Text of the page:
Format: The case study report has to be developed using the Case Study Tool. This tool provides separate boxes for each section and allows to give each section a meaningful headline. At the end, the bibliography is included in the box with the heading "References". For the format of references, see below the section on References.

Figures and Tables: Figures and tables are uploaded using the respective functions provided by the tool. Figures and table are numbered and must be referenced in the test. Figures must have a caption including the source of the figure. Tables also have a caption. If the table comes from a source, the source needs to be cited in the caption. Make sure that each caption explains the figure or table sufficiently but does not add significant text.

Units: All units must be System International units (e.g., km instead of miles; mm, cm, m instead inches and feet; degrees Celsius instead of Fahrenheid; g and kg, instead of pounds).

References: Citations and Reference have to follow the documentation style defined by the Council of Scientific Editors, known as the CSE style. See SSF-Guide or the WISC page for more information on the CSE style.

Oral Presentation and/or Video

The case study report is paired with an oral promotional presentation. This presentation can be used to produce a promotional video. The length of the oral presentation depends on whether the case study is carried out by individual students or groups of students. The goal for the presentation is to inform the audience (general public and peers) about the real-world issue and to convince the audience to care about it and act responsible. The video should be between 5 and 10 minutes and cover the full promotional presentation.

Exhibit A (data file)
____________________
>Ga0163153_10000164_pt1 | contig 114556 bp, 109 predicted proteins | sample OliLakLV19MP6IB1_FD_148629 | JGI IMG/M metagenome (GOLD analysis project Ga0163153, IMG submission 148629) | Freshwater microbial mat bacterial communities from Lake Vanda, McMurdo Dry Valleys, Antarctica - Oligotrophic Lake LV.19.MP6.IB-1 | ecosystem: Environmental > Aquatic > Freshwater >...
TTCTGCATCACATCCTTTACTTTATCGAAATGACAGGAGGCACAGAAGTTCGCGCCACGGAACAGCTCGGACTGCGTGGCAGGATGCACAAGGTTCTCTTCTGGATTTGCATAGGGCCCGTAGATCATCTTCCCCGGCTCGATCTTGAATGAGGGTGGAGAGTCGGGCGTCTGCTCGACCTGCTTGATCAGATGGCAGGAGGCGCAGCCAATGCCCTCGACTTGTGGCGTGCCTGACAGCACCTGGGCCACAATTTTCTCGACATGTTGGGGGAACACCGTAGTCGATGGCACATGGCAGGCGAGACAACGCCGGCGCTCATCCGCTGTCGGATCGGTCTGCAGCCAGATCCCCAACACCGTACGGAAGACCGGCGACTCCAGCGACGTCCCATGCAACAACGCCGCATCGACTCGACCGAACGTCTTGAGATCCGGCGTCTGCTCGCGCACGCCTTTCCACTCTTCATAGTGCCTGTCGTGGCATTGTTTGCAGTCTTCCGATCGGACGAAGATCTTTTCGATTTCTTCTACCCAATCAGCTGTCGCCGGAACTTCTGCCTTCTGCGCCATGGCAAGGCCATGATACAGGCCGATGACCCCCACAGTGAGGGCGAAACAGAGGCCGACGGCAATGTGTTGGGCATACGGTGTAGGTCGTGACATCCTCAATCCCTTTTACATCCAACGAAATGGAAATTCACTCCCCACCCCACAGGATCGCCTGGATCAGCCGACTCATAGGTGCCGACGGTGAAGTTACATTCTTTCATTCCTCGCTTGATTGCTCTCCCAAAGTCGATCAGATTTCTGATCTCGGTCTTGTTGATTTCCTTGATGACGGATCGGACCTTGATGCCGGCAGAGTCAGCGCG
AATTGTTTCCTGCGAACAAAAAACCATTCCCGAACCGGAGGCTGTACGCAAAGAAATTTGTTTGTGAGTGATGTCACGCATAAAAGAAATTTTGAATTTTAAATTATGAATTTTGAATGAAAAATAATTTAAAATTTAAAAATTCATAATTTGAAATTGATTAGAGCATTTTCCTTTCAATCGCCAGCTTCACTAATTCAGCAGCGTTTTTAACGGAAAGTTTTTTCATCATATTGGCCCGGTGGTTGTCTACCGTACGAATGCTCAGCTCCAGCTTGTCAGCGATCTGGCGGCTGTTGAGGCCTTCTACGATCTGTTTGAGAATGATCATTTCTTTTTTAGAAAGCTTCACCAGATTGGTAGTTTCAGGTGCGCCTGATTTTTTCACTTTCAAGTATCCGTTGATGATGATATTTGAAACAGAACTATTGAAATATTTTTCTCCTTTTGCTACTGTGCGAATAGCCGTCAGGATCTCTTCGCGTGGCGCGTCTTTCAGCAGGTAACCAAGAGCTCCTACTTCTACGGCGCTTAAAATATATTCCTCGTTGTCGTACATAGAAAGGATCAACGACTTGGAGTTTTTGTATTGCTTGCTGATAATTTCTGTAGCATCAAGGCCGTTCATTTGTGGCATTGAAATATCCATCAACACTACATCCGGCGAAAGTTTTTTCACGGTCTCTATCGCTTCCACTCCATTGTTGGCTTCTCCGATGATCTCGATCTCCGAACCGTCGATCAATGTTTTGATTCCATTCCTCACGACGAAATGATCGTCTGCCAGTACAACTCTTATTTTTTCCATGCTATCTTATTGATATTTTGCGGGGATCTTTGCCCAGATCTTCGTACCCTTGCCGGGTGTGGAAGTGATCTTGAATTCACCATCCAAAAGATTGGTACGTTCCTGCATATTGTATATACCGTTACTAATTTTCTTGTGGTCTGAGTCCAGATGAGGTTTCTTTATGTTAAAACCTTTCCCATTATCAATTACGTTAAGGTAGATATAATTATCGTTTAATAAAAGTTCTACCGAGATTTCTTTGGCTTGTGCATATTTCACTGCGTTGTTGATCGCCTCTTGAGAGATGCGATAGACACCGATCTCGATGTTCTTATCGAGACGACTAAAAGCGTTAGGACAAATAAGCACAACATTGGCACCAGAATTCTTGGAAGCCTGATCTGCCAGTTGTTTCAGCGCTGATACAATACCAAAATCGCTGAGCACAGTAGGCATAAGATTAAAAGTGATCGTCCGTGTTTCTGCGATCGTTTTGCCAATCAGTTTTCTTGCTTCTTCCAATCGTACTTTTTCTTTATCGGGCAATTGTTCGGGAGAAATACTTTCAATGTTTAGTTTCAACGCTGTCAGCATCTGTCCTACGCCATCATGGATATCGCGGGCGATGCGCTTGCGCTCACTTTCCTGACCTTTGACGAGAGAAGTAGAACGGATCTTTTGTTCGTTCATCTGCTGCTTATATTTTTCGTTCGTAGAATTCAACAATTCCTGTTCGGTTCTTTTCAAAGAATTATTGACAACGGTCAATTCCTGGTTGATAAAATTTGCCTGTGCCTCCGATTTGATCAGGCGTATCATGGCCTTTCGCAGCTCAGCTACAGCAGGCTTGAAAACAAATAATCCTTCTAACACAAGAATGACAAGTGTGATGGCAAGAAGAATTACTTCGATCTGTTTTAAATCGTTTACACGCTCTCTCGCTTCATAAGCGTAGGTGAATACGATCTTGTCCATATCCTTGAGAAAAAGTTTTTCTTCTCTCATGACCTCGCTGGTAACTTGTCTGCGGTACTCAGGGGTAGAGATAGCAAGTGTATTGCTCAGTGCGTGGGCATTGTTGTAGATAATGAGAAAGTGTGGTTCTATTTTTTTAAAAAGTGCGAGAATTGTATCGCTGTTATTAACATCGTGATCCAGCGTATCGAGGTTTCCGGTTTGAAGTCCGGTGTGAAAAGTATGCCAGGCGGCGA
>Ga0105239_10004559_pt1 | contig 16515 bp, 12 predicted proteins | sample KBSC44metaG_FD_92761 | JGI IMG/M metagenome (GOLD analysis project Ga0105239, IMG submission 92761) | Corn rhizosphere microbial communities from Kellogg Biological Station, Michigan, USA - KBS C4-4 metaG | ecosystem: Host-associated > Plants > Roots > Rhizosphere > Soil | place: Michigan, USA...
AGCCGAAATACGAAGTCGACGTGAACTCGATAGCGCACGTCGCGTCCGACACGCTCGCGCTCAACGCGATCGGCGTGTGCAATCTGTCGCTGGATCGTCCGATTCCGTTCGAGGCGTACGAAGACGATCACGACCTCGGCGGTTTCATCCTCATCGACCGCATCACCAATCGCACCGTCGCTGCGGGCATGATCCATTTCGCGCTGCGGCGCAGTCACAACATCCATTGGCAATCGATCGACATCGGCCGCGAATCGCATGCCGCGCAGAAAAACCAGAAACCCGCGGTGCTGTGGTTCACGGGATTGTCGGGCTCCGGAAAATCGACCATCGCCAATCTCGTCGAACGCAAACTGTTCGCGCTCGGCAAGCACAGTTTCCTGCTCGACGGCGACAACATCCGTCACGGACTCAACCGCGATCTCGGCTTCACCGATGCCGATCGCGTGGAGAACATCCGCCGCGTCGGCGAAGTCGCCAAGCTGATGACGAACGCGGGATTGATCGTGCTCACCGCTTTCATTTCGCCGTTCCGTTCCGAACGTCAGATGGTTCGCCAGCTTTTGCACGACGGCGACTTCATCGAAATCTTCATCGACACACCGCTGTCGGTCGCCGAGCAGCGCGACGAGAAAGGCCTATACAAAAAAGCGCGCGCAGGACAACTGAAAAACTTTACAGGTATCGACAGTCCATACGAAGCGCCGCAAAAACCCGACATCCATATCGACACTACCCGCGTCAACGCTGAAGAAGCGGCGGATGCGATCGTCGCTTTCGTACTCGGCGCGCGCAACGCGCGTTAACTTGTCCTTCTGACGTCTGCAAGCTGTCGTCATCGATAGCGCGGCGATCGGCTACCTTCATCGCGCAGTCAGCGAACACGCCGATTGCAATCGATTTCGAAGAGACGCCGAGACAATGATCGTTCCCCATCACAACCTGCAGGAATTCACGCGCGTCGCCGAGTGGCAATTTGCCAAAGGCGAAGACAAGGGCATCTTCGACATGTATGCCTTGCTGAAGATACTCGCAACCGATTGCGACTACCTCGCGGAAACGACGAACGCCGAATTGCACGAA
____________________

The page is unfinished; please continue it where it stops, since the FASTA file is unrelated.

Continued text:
Presentations and videos can be prepared in powerpoint of keynotes. A template for the presentation is available in powerpoint, keynotes, and pdf.

Using the Case Study Template

The use of the case study template depends on the specific setting. Details are provided at the specific Web page for the course or activity in which the case study is carried out. However, in general a case study has five separate steps, which have to be completed in sequence:

  1. Identifying the wicked problem to be addressed.
  2. Brief outline and draft bibliography: The first step in using the Case Study Tool is to prepare an outline for each section and a bibliography. The instructors will comment on this.
  3. Draft case study report: Once a complete draft of the report is available, it has to be submitted for review. The instructors will comment on this.
  4. Final case study report: After finalizing the report, it has to be submitted as the final version. The instructors will comment on this and give points. The upload of the final report as a PDF file with very good layout is optional.
  5. Case study presentation and presentation in class: The case study presentation has to be uploaded prior to the class when it is presented.